This month, the LA Times ran an in-depth and distrubing expose: “Something is killing grey whales. Is it a sign of oceans in peril?” The piece documents an alarming trend of grey whales washing up dead along the Pacific Coast. Since 2019, 481 whales have stranded along the beaches of North America, including 69 in California. Baja researchers and tour operators first started noticing gray whales arriving in Mexico about two weeks later than usual. Many of them atypically skinny — with their blowholes sunken into their backs like deflated, skin-covered bowls — and their vertebrae protruding along their spines. They also noticed very few mother-calf pairs — a pattern seen in Baja 20 years ago, the last time there was a significant die-off of gray whales.
It is true that more research needs to be done to better understand why grey whales are dying – but we also need to take action now. We know many of the causes of whale deaths: ocean acidification, ship strikes, plastic pollution, and entanglement in fishing gear. The good news is all of these stressors have solutions. Whales don’t have time for research, we must act now to protect our beloved grey whales.
Ocean Acidification. Global carbon emissions are driving changes not only to the Earth’s climate, but also to the chemistry of the world’s oceans. The oceans are acidifying (called ocean acidification) because they are absorbing a significant share of the carbon dioxide released primarily by the burning of fossil fuels and changing land uses. Some species of calcifying plankton that are threatened by ocean acidification form the base of marine food chains and are important sources of prey for whales.
The solution: prevent local ocean acidification ‘hot spots’. Scientists have determined that land-based pollution from wastewater, stormwater, and agricultural dischargers are lowering the pH of our coastal waters and causing ocean acidification hot spots – but we can prevent them! We need to develop water quality standards to prevent ocean acidification hot spots and recycle or de-nitrify the billions of gallons of wastewater we dump into our oceans annually. We also need to capture our stormwater so that it is treated as a resource rather than a pollutant. And farmers must use less fertilizers so that excess nutrient pollution doesn’t wash off agricultural fields and onto our coast.
Ship Strikes. Each year, thousands of large container ships go to and from California ports through shipping lanes that are shared by at least three endangered whale species, including grey whales. Slowing ship speeds reduces the risk of fatal ship strikes on whales, while simultaneously reducing noise pollution that also harms whales.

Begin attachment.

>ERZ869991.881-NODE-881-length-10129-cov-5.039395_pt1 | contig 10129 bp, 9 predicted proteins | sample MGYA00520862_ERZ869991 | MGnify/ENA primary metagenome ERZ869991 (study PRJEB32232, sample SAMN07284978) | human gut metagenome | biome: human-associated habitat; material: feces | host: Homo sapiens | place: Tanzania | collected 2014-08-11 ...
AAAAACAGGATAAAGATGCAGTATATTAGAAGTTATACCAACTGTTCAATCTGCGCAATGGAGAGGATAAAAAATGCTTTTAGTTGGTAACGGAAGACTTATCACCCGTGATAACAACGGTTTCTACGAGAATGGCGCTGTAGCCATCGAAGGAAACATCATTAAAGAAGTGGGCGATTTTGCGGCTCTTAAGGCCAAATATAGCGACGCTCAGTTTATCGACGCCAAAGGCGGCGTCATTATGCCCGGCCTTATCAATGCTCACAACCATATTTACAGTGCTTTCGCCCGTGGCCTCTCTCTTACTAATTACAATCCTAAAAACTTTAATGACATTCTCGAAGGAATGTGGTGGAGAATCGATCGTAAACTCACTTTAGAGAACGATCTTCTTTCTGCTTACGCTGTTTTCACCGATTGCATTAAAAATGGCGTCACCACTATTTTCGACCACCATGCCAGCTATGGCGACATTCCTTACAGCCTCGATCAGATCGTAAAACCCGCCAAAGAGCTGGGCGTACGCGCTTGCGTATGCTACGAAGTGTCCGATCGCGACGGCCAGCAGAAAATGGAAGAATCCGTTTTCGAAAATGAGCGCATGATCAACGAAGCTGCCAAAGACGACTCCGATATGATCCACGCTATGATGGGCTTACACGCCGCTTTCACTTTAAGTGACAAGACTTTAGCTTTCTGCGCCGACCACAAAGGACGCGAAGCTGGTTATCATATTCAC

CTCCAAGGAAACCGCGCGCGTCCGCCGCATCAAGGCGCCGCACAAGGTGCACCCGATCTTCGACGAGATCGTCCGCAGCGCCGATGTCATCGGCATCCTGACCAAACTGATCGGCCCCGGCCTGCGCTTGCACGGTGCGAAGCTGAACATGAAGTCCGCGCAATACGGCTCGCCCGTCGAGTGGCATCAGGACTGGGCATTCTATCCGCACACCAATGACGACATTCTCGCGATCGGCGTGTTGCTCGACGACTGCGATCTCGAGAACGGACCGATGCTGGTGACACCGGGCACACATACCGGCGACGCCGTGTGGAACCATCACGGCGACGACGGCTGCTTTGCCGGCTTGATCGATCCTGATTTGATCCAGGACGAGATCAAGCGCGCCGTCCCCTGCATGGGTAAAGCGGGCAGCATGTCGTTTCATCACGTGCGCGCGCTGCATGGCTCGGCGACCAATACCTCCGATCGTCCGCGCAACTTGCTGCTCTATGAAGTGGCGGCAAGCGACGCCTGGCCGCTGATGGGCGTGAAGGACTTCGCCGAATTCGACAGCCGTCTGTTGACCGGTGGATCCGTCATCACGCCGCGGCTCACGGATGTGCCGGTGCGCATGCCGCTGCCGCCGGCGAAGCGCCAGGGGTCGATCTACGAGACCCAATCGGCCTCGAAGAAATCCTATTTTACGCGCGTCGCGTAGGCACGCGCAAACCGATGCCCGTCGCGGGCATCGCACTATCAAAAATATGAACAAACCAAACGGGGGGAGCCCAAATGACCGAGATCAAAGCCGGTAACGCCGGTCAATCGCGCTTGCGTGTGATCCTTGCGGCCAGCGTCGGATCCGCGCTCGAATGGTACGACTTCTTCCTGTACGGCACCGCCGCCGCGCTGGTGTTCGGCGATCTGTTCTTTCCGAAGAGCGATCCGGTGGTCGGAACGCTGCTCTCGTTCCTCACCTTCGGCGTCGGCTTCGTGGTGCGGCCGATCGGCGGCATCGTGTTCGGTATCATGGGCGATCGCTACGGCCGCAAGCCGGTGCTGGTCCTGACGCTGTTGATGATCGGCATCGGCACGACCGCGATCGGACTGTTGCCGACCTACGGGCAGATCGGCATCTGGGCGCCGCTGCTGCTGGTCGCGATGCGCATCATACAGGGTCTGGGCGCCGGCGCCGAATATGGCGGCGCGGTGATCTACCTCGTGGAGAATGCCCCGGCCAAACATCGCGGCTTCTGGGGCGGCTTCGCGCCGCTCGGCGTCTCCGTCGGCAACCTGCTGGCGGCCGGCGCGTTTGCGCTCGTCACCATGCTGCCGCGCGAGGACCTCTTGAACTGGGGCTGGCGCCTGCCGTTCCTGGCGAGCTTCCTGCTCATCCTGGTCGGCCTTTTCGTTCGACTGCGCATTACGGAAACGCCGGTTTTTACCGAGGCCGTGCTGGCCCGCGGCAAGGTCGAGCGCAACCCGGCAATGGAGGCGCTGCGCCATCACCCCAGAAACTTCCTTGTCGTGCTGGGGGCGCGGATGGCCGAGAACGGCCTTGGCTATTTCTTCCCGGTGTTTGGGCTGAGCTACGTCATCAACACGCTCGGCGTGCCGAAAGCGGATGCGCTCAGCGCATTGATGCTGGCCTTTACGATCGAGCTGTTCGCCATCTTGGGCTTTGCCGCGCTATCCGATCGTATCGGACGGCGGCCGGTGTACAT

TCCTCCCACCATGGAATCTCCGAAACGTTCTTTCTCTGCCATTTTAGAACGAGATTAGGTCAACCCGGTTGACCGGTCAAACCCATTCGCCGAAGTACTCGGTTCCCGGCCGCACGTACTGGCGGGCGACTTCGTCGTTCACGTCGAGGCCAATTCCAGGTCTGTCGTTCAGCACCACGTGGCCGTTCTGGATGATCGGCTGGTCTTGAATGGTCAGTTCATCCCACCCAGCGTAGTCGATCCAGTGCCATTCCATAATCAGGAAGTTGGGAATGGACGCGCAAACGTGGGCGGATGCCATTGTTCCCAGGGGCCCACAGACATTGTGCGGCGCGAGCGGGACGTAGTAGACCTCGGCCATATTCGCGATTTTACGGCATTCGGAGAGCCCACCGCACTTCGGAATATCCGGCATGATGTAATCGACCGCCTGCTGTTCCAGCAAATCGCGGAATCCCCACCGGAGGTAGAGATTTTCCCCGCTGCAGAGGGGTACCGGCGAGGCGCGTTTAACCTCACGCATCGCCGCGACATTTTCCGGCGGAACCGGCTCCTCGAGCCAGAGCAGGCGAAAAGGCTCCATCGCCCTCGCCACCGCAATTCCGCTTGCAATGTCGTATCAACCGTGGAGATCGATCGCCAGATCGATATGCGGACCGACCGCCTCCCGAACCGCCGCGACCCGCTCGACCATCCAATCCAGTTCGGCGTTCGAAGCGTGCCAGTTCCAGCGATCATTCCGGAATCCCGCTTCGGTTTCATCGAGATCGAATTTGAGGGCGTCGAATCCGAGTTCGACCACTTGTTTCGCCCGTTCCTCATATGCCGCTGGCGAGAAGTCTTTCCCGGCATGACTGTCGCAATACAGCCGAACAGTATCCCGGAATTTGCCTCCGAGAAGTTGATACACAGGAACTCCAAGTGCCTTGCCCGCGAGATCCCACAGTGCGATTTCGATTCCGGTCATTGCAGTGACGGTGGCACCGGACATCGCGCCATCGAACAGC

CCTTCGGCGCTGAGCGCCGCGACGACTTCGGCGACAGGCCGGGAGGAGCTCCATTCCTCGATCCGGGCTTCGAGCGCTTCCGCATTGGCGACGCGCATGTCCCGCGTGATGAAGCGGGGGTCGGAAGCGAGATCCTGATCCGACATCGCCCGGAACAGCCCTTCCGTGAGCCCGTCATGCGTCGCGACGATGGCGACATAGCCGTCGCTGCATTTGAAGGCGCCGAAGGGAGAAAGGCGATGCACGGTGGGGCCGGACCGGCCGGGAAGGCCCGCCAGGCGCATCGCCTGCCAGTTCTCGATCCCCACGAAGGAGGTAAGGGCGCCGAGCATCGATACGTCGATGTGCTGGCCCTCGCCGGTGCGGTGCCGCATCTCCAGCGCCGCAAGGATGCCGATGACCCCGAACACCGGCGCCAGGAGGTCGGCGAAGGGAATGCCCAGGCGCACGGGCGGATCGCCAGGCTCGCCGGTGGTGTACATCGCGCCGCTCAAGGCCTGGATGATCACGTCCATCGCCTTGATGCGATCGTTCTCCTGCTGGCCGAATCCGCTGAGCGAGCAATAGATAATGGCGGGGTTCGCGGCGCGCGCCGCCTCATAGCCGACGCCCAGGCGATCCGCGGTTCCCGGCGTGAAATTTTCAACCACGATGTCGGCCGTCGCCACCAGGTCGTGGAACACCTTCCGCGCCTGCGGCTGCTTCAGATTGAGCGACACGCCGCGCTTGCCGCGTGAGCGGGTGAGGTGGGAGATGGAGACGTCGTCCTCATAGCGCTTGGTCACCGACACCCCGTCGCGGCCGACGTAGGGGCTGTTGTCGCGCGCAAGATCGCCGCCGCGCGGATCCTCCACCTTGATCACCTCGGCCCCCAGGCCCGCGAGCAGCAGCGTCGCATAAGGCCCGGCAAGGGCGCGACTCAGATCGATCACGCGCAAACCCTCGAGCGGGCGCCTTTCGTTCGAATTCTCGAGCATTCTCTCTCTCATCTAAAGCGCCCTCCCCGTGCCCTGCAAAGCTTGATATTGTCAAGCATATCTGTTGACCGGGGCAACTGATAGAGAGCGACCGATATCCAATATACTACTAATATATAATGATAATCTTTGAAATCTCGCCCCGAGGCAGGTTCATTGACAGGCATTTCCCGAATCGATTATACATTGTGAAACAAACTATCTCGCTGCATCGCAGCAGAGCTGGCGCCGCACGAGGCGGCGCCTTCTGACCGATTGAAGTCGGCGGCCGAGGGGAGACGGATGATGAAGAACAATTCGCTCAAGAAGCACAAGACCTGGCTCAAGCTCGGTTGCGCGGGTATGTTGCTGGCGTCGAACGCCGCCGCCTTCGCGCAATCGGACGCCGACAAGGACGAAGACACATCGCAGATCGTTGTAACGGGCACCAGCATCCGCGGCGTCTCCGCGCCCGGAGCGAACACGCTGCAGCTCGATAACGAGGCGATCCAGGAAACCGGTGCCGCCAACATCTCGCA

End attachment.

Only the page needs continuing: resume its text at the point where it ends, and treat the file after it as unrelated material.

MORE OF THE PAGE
The solution: California should allocate $7.6 million ($1.9 million over 4 years) to allow coastal air districts, in consultation with the National Marine Sanctuary program, to develop and implement a permanent voluntary vessel speed reduction incentive program for California. The funding would support implementation of the program, including emissions calculations, whale risk reduction calculations, public relations and media, and the incentive payments.
Plastic Pollution. Eighty percent of marine plastic pollution starts on land. It gets blown by wind or carried by rain into storm drains, which flow to our bays, rivers and ocean. Once in the water, it breaks down into smaller pieces that can persist in the environment for decades, polluting the water and harming whales, fish, and animals that mistake it for food.
The solution: prevent trash from entering our waterways by removing trash in stormwater (one of several important solutions). California adopted a Trash Policy in 2015, setting a goal of no trash present in our waterways by 2030, and requiring cities to prevent trash from entering waters by placing trash catching devices on storm drains.
Fishing Gear Entanglement. Entanglements in the thick ropes that are connected to heavy commercial Dungeness crab traps injure and kill whales and sea turtles. The ropes cut into the animals’ flesh, sap their strength, and lead to drowning. Each entanglement of a humpback whale, blue whale, or leatherback sea turtle, besides causing needless suffering and loss of life, violates the federal Endangered Species Act.
The solution: ropeless gear. Ropeless fishing gear isn’t actually ropeless. It just means that the rope doesn’t hang around in the water column while fishermen wait for crabs to enter the cages, and is instead secured, along with the buoy, to the crab pot on the ocean floor, until it is summoned upwards by fishermen. Different mechanisms, such as acoustic triggers, are then used to bring rope and buoy to the surface so fishermen can collect it.
Gray whales are a success story — having survived commercial whaling and rebounded from near extinction – but they are in peril again and we need to act, now.